As U.S. Treasury Secretary Timothy Geithner is proposing new “rules of the game,” e.g. much tighter regulation of heretofore unregulated entities, perhaps the least surprising aspect of the plan is the requirement that all derivatives be traded on a regulated exchange.
Regulators and the over-the-counter derivatives industry have been moving in that direction for months now, as participants recognize the need for uniformity and transparency in the wake of the credit-default swaps debacle that brought down insurer American International Group (NYSE: AIG).
The International Swaps and Derivatives Association is currently gearing up for a new framework for trading and clearing North American corporate CDS transactions, set to take effect April 8, according to a report by law firm Paul Weiss.
The new framework is aimed at further streamlining the market and preparing existing and future CDS trades for central clearing.
The ISDA has also published updates to its 2003 rules, referred to as the 2009 Supplement and the Big Bang Protocol, that have three main objectives:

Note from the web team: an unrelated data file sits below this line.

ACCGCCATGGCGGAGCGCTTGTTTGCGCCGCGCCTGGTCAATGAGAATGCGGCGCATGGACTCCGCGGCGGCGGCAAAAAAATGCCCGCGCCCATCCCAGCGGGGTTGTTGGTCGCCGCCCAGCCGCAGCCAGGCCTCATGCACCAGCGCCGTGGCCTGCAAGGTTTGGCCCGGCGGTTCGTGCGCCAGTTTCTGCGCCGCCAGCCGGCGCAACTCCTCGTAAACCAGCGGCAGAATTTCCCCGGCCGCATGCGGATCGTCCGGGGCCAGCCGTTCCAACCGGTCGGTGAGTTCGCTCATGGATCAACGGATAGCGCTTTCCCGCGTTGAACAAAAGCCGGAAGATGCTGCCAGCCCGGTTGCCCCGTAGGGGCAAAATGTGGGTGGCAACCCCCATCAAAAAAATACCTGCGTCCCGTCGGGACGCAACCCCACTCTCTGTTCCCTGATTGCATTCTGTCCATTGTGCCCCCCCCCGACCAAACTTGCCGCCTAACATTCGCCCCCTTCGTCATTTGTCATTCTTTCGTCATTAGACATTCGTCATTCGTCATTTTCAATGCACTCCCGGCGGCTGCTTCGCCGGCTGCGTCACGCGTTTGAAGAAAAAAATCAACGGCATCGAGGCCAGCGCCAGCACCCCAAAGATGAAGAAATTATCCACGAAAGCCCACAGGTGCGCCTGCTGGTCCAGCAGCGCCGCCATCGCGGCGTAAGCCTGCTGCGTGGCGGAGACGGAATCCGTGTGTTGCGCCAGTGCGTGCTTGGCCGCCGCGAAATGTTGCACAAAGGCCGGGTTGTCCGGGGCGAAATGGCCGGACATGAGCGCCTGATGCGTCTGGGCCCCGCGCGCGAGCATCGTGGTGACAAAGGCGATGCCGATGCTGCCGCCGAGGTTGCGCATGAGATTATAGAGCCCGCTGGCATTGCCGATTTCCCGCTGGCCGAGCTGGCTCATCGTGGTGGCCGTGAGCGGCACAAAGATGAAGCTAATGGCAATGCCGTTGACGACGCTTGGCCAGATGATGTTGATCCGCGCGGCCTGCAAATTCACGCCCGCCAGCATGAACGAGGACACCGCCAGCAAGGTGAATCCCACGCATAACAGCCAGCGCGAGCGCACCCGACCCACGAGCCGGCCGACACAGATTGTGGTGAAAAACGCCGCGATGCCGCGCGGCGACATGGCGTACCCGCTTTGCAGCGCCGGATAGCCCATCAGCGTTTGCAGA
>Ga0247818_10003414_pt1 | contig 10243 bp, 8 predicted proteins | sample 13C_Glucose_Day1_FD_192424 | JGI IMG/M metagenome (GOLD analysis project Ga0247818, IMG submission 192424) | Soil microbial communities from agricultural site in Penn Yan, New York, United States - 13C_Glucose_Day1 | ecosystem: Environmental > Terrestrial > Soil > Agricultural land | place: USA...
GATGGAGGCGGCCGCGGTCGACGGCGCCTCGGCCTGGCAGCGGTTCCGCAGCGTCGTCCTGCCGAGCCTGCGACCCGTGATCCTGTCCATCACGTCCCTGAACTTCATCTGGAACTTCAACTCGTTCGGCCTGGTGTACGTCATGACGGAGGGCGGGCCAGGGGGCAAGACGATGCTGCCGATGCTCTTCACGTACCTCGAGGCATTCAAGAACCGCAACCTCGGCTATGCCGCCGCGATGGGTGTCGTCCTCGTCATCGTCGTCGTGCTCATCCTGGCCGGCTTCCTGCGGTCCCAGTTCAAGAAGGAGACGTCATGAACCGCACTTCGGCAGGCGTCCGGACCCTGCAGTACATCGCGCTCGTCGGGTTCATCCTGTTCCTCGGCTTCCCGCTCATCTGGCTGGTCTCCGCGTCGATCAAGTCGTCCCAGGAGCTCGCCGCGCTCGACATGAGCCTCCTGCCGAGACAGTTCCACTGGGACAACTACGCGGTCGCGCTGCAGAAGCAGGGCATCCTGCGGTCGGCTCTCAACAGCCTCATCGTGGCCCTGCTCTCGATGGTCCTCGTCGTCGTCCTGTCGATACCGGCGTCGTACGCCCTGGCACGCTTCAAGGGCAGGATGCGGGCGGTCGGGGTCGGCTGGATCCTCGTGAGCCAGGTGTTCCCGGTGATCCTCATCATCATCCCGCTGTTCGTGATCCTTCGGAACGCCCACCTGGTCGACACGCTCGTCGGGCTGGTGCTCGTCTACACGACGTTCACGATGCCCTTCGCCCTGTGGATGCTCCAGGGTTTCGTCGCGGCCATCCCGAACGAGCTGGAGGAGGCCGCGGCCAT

- The establishment of credit derivatives “determination committees” for five ISDA regions, including the Americas, Japan, non-Japan Asia, Australia-New Zealand and EMEA (Europe, Middle East and Africa), to help resolve disputes.
- The launch of a standarized CDS auction settlement process across different credit derivatives transactions and credit events.
- The creation of 60-day credit event and 90-day succession event backstop dates for credit derivatives transactions to close a loophole that currently leaves investors exposed to basis risk.
The new framework for North American CDS that begins April 8 will result in more standardized trading and even a new acronym, “SNACs,” which stands for Standard North American Corporate CDS trades.
Dealers will be required to quote fixed coupons and upfront payments on SNACs and the contracts will have a standard quarterly termination date, similar to those for exchange-traded derivatives, of March, June, September and December, Paul Weiss said.
Legacy corporate CDS in North America will not fall under the new standards.